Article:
The Multi-Language VM page can get you started with John Rose's InvokeDynamic patches, along with some other oddities like JVM continuations and something called "quid". And you'll need a good walkthrough on building OpenJDK, so try Volker Simonis's OpenJDK instructions for now. Unfortunately the MLVM bits only work on Linux and Solaris builds of OpenJDK at the moment; that will change in the future.

Update: I can't believe I forgot to do my final plug for the JVM Languages Summit, which is coming up at the end of this month. I believe there's still a few seats open. If you're in the SF bay area or feel like taking a trip, the slate of talks is going to be awesome. You will hear John Rose talk about InvokeDynamic, me talk about JRuby past and future, and lots, lots more. There's even a couple Microsofties coming down and a Parrot presentation. Great fun!

And as always, feel free to contact me, comment on this blog, or look me up on IM or IRC. I'm keen to see InvokeDynamic put through its paces all the way through its specification and development process, and I could use some help.

Thank you for your time!

Friday, September 5, 2008

The Elephant

I'll make this a short one.

I was just having a conversation with a friend, a Rubyist whose opinion I respect, who clued me in that he really hates when JRuby users use Java libraries with little or no Ruby syntactic sugar. He hates that there's a better chance every day that Java-related technologies will enter his world. That he's going to have to fix someone's Java-like Ruby. He lamented the lack of decent wrapper libraries that hide "the Java insanity", that are just bare-metal shims over the Java classes they call. He expressed his frustration that JRuby being successful will mean he's going to have to deal with Java. He doesn't want to *ever* have to do that.

And he said it's our fault.

I've heard variations of this from other key Rubyists too. There's a lot of hate and angst in the Ruby community. Many of them are Java escapees, who long ago decided they couldn't tolerate Java as a language or were fed up dealing with some of the many failed libraries and development patterns it has spawned. Some of them are C escapees who've never quite been able to let go of C, be it for performance reasons or because of specific libraries they need. Some of them have been Rubyists longer than anything else (or maybe just longer than anyone else), and see themselves as the purists, the elite, the Ivory Tower, keepers of all that's good in the Ruby world and judge, jury, and executioner for all that's bad. In the end, however, there's one thing these folks share in common.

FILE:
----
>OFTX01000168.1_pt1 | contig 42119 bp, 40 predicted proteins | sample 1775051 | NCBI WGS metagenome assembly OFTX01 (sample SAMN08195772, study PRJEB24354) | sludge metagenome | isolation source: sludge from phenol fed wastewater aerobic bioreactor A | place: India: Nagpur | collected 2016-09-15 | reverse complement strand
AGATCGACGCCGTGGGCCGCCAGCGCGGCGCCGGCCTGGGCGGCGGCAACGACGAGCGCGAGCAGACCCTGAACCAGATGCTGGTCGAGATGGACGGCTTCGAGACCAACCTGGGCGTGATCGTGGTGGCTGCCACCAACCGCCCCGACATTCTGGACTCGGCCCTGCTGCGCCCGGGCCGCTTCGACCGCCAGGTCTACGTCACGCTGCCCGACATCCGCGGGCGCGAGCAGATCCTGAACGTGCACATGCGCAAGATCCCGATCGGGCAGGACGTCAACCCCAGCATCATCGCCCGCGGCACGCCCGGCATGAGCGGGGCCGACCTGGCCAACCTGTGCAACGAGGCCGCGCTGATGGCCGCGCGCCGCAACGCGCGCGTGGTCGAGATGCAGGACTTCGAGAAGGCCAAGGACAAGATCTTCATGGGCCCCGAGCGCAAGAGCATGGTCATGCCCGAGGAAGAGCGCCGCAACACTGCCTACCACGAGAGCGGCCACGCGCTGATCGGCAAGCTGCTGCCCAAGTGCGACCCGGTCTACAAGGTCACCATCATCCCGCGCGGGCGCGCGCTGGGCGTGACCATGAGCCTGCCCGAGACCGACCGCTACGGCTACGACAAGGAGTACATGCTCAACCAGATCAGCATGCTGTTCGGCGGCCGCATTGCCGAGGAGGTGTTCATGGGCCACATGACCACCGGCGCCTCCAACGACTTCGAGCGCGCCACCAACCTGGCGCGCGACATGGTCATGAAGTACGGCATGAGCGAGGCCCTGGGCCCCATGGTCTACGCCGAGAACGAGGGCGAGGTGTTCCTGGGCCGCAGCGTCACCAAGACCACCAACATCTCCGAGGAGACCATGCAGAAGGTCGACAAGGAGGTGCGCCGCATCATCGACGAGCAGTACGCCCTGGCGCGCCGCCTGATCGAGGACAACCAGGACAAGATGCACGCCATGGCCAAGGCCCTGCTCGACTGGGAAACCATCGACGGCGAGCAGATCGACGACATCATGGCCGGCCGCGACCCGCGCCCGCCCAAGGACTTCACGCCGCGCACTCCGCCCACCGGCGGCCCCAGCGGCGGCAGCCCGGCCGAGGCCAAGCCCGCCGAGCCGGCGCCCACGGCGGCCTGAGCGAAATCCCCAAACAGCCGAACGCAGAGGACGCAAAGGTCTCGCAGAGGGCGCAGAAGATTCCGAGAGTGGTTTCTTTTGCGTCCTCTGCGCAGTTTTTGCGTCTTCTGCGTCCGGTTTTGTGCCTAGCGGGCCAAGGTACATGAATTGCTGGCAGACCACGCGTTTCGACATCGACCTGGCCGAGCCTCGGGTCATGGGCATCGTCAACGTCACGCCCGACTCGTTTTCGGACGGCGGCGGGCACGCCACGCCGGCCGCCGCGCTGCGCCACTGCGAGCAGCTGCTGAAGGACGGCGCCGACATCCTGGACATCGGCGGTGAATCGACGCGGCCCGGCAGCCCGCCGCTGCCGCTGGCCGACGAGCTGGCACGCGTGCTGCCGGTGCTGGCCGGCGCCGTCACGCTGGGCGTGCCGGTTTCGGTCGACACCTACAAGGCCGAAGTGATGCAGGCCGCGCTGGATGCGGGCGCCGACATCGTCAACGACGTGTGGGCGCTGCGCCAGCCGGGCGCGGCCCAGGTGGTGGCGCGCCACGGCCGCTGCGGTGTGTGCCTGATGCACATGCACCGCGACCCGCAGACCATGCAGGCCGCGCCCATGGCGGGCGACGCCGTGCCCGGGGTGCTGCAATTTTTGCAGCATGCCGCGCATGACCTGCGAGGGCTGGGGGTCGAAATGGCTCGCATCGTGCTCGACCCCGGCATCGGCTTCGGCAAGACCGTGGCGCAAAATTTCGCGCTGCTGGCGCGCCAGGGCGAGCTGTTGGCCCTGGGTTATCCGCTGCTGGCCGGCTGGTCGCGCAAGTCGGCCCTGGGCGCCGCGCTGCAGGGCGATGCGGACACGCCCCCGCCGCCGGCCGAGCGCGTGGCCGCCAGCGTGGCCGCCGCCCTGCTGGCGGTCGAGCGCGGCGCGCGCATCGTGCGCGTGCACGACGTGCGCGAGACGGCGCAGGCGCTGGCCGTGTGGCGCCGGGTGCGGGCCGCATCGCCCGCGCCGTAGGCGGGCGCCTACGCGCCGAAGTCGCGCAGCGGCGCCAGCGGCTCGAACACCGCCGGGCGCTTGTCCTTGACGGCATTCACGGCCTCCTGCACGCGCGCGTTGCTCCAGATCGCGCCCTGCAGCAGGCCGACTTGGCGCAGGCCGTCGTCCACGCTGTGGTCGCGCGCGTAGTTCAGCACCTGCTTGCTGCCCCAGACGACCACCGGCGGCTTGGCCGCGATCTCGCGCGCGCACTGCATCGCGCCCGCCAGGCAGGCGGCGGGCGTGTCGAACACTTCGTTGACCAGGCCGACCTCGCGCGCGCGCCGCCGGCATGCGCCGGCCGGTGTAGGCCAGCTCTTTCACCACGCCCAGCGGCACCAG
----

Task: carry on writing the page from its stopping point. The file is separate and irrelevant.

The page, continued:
They think JRuby is a terrible idea.

Of course it's not everyone. I think the general Ruby populace still looks at JRuby as an interesting project...for Java developers. Or maybe just as a gateway to bring people into the community. A growing minority of folks, however, have managed to move beyond prejudices against Java to make new tools, applications, and libraries using JRuby that might not otherwise have been possible. And some folks are simply ecstatic about JRuby's potential.

Why is JRuby such a polarizing issue?

I don't see this in the Python community, for example, which might surprise some Rubyists. Pythonistas seem to have positively embraced both IronPython and Jython. There's no side-chatter at the conferences about the evils of anything with a J in it. There's no mocking slides, no jokes at Jython or IronPython developers' expense. No "Python elite" cliques actively working to shut Jython or IronPython out, or to discourage others from considering them. The community as a whole--Guido included--seems to be genuinely thankful for implementation diversity. Even if one of them does have a J in it.

What's different about these two communities? Why?

I work on JRuby. For the past 3-4 years, it has been my passion. There's been pain and there's been triumph: compatibility hassles; performance numbers steadily increasing; rewriting subsystems I swore I'd never touch like IO and Java integration. Over the past two years, I've put in four years' worth of work, writing compilers, rewriting JRuby's runtime, rewriting whole subsystems, speaking at conferences, staying up late nights (frequently ALL night) helping users on the JRuby IRC channel or mailing lists, and hacking, hacking, hacking almost all day, every day. For what? Because I want to infect the JRuby community with a new and more virulent strain of Java? Because I don't know any better?